The greatest of faults, I should say, is to be conscious of none. - Thomas Carlyle, philosopher and historian
As I was glancing through
The Book of Mistakes, my attention was drawn to the section on The Law of Gratitude. It reminded me of my father’s first and last sermon to me, delivered near his death at the age of 92. He said that over his lifetime, he has found only two qualities worth cultivating. The first is humility and the other is gratitude. Not only we should develop these within ourselves but also cultivate friends who possess these qualities. This took me to the Mistake #4 Surround yourself with the wrong people.
Once I started reading the book from the beginning, I found that myself and many people I know have made some or all the mistakes which are defined in the book. We think that our educational accomplishments, rich experience and wide network is enough to take us to the top but remain unaware of our behavioural traits which pull us down. Our ego barriers come in the way of achieving our goals whatever our level or position. Mr. Richard Fuld displayed a singular lack of self-awareness in his rise to power and single-handedly brought down Lehman Brothers and started the avalanche of global banking crisis. He would have benefited from a reading of
The Book of Mistakes. The Book of Mistakes is written in genre of Who Moved My Cheese and Fish! fictional characters underline the principles of self-improvement in a fable format. In this case, the protagonist is David who is stressed out and depressed. His life is not turning out as he had planned. He continues on his journey of failures, unmindful of the mistakes he is making. He meets nine characters and through his interactions recognise a key mistake and from each he learns one core truth.
We already have everything inside ourselves that we need to achieve our goals. For example, one important mistake we make is Living Someone Else’s Dreams. I knew a person who, in spite of his best efforts could not pass IAS examinations and it remained an unfulfilled dream. His son, who was studying at IIT was a brilliant student and while studying, was offered an attractive job with a multinational company. The father, forced him to appear for IAS. He could not pass in the first attempt and the failure induced father’s heart attack. The son did manage to pass in the second attempt and was selected. Today, after 20 years, he is a middle-ranking IAS officer. If he had pursued his dream, he could have reached CEO level of a top multinational firm as many Indians of his generation did.
In another case, a doctor couple running a successful nursing home called me to talk to their son and persuade him to study economics but become a doctor and join their nursing home. I told the couple to leave the boy alone as economics, in today’s uncertain world is becoming a very promising career. The son completed his graduation with honours and later was selected at IIM. He started his career with a top multinational consultancy with a very attractive financial package.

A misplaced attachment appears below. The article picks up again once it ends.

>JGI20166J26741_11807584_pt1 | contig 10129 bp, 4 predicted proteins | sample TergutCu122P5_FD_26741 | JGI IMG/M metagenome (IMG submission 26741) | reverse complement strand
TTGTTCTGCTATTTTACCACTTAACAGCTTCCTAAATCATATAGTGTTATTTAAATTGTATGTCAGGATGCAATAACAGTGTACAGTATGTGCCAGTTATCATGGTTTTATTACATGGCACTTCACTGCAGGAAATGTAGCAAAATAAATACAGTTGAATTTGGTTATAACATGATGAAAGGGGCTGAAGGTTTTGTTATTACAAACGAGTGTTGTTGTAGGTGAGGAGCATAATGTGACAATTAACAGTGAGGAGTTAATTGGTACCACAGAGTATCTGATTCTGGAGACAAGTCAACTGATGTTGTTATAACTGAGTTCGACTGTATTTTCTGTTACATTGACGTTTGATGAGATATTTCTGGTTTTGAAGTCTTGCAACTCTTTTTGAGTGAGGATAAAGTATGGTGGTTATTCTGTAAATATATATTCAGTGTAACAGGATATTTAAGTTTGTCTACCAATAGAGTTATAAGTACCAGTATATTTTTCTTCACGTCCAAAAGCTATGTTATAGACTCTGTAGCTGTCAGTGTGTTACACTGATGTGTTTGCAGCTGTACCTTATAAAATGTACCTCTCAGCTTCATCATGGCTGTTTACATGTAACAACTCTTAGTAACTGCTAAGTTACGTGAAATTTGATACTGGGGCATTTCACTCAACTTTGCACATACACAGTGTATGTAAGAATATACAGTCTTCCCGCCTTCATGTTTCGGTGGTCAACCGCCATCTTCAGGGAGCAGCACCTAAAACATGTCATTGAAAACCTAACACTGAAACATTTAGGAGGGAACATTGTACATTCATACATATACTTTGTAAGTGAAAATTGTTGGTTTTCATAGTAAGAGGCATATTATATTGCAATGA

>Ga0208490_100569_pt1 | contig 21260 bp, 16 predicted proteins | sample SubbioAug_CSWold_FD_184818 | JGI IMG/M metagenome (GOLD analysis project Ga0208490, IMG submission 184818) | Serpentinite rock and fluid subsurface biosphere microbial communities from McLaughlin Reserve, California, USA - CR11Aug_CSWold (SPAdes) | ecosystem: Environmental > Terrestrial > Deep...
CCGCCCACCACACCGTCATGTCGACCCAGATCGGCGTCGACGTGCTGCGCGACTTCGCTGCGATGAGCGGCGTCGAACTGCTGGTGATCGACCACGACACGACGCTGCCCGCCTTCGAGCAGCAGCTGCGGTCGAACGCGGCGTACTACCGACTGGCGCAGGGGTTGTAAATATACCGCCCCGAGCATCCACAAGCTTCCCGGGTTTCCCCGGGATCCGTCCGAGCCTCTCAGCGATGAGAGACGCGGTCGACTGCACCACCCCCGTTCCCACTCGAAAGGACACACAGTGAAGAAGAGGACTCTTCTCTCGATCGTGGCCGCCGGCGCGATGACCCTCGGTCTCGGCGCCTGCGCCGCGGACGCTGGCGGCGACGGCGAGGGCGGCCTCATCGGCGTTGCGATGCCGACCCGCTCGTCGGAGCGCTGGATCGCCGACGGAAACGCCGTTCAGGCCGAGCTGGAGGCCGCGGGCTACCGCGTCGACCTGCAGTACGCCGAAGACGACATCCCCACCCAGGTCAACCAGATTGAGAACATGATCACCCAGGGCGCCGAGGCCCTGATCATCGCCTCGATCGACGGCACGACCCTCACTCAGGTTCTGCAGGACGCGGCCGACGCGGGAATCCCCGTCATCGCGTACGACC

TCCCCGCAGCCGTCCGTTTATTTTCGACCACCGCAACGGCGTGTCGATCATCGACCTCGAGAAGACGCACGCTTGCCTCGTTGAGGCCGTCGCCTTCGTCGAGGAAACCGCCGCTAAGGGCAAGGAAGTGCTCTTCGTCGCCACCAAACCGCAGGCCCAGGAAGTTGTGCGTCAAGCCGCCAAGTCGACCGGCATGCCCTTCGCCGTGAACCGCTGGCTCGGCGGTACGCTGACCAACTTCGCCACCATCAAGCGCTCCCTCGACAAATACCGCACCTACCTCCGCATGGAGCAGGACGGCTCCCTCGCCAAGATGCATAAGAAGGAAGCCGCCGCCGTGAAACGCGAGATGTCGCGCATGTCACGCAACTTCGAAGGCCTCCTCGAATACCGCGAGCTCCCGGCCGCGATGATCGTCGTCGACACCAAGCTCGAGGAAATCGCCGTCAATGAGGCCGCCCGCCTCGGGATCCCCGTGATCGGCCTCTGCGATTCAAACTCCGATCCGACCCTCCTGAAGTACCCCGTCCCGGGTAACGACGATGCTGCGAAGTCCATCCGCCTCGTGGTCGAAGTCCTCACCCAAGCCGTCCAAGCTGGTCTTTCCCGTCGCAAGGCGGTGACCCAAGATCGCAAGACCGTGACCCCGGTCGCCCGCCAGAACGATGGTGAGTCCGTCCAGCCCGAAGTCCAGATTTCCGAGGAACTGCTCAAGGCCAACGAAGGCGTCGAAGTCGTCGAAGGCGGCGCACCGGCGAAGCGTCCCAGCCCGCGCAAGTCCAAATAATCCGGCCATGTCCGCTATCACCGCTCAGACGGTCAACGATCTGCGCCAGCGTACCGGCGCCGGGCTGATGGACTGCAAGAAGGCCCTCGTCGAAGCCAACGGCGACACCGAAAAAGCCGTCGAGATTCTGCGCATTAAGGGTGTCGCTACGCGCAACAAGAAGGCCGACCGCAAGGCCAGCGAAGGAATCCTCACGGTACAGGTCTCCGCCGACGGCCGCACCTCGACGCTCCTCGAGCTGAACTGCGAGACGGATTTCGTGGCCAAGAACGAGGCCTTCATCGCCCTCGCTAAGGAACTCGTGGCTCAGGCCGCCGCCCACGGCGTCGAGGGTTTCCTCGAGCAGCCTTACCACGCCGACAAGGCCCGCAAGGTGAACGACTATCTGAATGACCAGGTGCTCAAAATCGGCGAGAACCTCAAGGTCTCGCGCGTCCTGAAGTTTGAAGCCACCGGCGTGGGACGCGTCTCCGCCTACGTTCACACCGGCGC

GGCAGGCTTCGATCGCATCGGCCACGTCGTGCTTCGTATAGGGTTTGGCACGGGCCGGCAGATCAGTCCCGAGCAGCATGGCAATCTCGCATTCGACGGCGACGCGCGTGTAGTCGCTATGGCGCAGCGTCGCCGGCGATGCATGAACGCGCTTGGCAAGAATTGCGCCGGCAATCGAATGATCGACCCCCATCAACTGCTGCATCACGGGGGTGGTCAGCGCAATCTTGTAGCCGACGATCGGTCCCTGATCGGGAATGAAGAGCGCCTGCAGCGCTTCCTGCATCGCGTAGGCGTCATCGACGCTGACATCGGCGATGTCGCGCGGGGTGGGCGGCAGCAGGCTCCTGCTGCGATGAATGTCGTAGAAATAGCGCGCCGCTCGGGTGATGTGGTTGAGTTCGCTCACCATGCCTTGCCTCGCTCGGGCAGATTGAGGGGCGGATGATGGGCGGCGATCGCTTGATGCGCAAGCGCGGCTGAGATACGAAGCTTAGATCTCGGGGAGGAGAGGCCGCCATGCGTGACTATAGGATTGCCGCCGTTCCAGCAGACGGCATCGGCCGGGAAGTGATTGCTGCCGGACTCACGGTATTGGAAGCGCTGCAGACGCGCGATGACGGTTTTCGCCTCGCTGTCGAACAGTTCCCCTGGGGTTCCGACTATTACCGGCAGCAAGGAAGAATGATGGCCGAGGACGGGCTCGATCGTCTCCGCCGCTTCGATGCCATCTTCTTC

One mistake which I made early in life is Staying in Your Comfort Zone. In my second job, at the age of 27, I was already making plans for my retirement when I got the jolt of job loss. I had not planned for it and it took me some years to revert to the growth curve. I promised myself that the thought “What will I do if my job is lost today” will always be uppermost in my mind and I should regularly scan the future, look for opportunities and threats and prepare for it. This has enabled me to take several lateral shifts in my career and armed with new knowledge, I have managed to move forward.
The world's most accomplished people are successful because they overcame their hardships by avoiding or overcoming the nine pitfalls in life that the rest of us are not aware of? Self-awareness and mindfulness are two traits most of us lack. With humility and introspection, we can open the gates to a more satisfying and purposeful life, of which a successful career is an important part. The Book of Mistakes is packed with everyday wisdom to discover our inner strengths and push us beyond our perceived capabilities to achieve higher goals which earlier seemed impossible.
The book is written in a tantalising and entertaining manner and as soon as a chapter is read, one is tempted to continue further.
This book should be in the library of all individuals and distributed to employees of all organisations. It should be read again and again to embed the wisdom which eludes us. I wish I had access to such a book when I was making first of my many mistakes.
Suhayl Abidi is a research advisor at the GOG-AMA Centre of International Trade, Ahmedabad.
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